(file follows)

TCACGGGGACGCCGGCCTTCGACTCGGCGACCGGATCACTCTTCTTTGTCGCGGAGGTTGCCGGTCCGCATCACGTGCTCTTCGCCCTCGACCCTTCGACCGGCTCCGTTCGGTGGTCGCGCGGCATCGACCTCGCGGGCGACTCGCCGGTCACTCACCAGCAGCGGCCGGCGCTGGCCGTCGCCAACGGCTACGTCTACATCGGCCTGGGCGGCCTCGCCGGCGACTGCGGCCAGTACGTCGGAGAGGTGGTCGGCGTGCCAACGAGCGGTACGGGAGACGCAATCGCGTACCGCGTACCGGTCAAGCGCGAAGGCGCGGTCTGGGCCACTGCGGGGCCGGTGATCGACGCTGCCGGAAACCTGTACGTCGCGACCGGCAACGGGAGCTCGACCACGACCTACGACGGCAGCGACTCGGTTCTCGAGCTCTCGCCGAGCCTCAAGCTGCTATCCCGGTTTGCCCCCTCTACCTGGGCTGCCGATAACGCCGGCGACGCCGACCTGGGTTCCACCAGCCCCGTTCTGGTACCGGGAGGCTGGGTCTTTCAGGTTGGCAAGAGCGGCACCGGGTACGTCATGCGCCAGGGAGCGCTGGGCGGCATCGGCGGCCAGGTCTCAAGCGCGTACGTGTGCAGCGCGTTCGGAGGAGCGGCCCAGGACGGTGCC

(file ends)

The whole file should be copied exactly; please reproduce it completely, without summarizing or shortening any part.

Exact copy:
TCACGGGGACGCCGGCCTTCGACTCGGCGACCGGATCACTCTTCTTTGTCGCGGAGGTTGCCGGTCCGCATCACGTGCTCTTCGCCCTCGACCCTTCGACCGGCTCCGTTCGGTGGTCGCGCGGCATCGACCTCGCGGGCGACTCGCCGGTCACTCACCAGCAGCGGCCGGCGCTGGCCGTCGCCAACGGCTACGTCTACATCGGCCTGGGCGGCCTCGCCGGCGACTGCGGCCAGTACGTCGGAGAGGTGGTCGGCGTGCCAACGAGCGGTACGGGAGACGCAATCGCGTACCGCGTACCGGTCAAGCGCGAAGGCGCGGTCTGGGCCACTGCGGGGCCGGTGATCGACGCTGCCGGAAACCTGTACGTCGCGACCGGCAACGGGAGCTCGACCACGACCTACGACGGCAGCGACTCGGTTCTCGAGCTCTCGCCGAGCCTCAAGCTGCTATCCCGGTTTGCCCCCTCTACCTGGGCTGCCGATAACGCCGGCGACGCCGACCTGGGTTCCACCAGCCCCGTTCTGGTACCGGGAGGCTGGGTCTTTCAGGTTGGCAAGAGCGGCACCGGGTACGTCATGCGCCAGGGAGCGCTGGGCGGCATCGGCGGCCAGGTCTCAAGCGCGTACGTGTGCAGCGCGTTCGGAGGAGCGGCCCAGGACGGTGCC